By Jason Thomas | Free Malaysia Today
The law should be amended to allow the public to take cases of water pollution to court themselves, says human rights lawyer Edmund Bon.
Bon said existing provisions relied on the authorities to investigate and prosecute those suspected of water pollution.
“They do not provide any direct remedy to the people, affected residents or communities to take up the cases (in court),” he told FMT.
“The laws have outsourced all the powers and remedies to the public authorities to act as our interlocutors. If they do not act or are corrupt, there is nothing the people can do.”
Bon said the most any member of the public could do was to file complaints with the relevant agencies if they were affected by water pollution.
Last September, nearly 1.2 million consumers in the Klang Valley were affected by water cuts due to pollution from a factory. A month later, around 1.19 million users suffered the same fate after another incident of river pollution.
Earlier this month, environment and water minister Tuan Ibrahim Tuan Man proposed amending the Environmental Quality Act 1974 to include a fine of up to RM15 million and mandatory imprisonment for those found guilty of causing pollution involving scheduled waste.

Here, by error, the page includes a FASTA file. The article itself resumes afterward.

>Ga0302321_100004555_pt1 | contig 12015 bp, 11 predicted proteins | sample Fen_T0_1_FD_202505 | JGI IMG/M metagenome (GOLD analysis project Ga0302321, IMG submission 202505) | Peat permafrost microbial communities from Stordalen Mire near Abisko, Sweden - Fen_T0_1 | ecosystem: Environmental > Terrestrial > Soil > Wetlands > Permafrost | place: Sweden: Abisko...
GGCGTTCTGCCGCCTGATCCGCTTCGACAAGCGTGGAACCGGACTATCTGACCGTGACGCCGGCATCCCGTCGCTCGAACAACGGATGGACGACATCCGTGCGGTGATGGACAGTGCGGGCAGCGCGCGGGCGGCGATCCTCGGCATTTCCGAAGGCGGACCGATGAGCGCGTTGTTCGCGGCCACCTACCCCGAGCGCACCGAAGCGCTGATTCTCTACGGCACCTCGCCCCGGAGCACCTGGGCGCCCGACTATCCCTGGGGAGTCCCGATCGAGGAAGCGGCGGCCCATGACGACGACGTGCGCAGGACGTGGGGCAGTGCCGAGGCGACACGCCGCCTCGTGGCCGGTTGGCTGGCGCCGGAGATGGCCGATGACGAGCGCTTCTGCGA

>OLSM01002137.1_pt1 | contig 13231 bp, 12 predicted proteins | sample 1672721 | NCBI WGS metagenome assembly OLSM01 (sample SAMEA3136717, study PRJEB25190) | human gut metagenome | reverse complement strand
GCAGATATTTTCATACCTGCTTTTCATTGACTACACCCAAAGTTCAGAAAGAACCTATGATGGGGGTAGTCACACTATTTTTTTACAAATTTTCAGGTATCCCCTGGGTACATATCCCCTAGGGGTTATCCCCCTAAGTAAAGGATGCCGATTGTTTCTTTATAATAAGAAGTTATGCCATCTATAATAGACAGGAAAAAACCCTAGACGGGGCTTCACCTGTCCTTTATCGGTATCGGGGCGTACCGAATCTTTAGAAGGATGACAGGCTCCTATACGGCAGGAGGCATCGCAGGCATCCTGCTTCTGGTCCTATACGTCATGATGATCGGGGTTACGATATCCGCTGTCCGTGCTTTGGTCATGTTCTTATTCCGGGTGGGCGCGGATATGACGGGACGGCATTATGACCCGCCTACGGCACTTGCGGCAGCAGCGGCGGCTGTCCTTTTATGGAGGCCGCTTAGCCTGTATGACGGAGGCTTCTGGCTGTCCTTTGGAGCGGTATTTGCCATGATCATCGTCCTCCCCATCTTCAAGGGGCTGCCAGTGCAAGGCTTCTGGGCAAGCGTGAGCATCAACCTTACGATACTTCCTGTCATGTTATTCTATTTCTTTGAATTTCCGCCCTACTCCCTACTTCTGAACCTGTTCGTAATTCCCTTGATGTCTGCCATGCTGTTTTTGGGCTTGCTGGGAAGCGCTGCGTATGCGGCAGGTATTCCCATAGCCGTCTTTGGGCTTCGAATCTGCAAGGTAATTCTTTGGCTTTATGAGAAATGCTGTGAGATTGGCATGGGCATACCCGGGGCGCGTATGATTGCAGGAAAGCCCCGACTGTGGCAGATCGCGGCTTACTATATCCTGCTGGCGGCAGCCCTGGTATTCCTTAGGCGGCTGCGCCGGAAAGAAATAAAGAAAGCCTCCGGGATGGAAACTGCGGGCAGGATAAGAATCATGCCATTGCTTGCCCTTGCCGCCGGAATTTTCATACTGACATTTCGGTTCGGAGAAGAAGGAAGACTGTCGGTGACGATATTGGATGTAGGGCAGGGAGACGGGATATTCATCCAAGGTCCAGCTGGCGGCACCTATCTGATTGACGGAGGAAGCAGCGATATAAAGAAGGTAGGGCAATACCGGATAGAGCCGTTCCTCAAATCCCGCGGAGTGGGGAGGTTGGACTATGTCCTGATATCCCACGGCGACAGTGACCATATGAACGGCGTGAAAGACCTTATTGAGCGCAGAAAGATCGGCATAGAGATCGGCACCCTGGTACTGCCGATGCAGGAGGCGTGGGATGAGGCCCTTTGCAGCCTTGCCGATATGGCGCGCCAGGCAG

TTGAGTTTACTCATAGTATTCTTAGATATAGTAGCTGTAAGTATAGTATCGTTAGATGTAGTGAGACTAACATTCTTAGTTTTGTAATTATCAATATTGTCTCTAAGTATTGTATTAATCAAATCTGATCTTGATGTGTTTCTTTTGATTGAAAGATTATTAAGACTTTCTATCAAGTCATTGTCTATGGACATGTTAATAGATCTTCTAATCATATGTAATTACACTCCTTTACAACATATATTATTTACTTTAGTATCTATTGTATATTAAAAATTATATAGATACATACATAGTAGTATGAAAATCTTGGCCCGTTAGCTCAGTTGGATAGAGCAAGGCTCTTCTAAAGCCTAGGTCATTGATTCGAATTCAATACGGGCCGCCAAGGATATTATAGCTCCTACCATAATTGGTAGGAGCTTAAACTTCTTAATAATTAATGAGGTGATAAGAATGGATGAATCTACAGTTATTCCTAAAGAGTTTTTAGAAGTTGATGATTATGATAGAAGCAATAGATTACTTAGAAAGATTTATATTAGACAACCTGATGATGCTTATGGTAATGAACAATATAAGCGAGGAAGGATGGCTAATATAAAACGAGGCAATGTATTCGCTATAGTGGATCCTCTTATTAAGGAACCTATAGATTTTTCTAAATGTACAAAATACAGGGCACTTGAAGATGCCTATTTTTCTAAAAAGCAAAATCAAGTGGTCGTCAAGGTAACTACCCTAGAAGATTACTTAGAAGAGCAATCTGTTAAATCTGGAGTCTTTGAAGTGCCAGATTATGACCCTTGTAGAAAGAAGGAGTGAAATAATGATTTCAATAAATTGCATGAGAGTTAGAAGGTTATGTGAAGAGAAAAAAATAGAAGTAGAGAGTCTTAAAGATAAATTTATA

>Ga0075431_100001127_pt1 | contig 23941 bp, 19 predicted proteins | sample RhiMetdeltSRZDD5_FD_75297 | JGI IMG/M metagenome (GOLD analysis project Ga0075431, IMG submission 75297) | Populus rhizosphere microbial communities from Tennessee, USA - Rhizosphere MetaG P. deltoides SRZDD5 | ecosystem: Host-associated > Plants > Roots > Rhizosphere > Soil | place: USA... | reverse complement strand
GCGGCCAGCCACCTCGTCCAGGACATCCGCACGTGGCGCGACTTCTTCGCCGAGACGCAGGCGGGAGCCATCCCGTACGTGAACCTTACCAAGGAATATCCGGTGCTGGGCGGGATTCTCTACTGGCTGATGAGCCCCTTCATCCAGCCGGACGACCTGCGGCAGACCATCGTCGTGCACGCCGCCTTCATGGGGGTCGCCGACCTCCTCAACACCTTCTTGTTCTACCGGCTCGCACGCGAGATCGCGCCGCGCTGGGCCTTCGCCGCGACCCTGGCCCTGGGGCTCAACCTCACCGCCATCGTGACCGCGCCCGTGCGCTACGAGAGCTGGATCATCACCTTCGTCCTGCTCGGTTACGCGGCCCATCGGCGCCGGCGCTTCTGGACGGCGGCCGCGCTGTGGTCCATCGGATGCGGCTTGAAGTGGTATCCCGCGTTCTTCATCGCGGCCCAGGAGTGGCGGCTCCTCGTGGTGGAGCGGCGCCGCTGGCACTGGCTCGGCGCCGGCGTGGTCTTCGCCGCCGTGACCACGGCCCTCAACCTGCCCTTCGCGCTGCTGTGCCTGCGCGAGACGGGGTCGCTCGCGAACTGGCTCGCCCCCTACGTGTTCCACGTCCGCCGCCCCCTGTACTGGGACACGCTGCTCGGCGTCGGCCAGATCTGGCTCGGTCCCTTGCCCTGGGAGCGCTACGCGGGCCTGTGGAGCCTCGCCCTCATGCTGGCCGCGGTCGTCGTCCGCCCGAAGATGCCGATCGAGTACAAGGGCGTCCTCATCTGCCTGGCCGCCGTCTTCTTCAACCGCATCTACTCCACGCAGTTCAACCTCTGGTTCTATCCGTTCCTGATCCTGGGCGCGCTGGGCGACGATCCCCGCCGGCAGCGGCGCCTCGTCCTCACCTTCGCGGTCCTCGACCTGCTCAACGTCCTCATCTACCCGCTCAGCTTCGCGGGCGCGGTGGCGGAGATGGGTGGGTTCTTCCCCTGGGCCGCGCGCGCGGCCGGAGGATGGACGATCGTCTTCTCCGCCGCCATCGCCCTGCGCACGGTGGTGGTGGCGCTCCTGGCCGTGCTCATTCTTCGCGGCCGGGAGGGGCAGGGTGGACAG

Currently, the penalty is a fine not exceeding RM500,000 or imprisonment not exceeding five years, or both.
Bon said allowing the public to take cases directly to court, where they would have the ability to sue the government and businesses, would mean they no longer had to rely on public authorities to exercise their legal right.
He called on the courts to allow greater legal standing room to non-governmental organisations and individuals for their cases to be heard in court.
“This is the true meaning of returning the power back to the people,” he said. “At the moment, we assume that public authorities will act in good faith. We can see how far this is from the reality on the ground.”